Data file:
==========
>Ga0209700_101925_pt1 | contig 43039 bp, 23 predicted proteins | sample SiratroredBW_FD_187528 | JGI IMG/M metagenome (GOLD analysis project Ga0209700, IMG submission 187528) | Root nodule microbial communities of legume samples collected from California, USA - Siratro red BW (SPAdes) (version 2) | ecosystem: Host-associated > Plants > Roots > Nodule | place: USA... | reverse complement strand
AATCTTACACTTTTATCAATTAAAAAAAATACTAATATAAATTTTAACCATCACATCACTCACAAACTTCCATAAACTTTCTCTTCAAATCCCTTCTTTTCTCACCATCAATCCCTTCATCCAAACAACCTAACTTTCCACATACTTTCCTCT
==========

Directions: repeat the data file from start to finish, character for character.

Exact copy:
>Ga0209700_101925_pt1 | contig 43039 bp, 23 predicted proteins | sample SiratroredBW_FD_187528 | JGI IMG/M metagenome (GOLD analysis project Ga0209700, IMG submission 187528) | Root nodule microbial communities of legume samples collected from California, USA - Siratro red BW (SPAdes) (version 2) | ecosystem: Host-associated > Plants > Roots > Nodule | place: USA... | reverse complement strand
AATCTTACACTTTTATCAATTAAAAAAAATACTAATATAAATTTTAACCATCACATCACTCACAAACTTCCATAAACTTTCTCTTCAAATCCCTTCTTTTCTCACCATCAATCCCTTCATCCAAACAACCTAACTTTCCACATACTTTCCTCT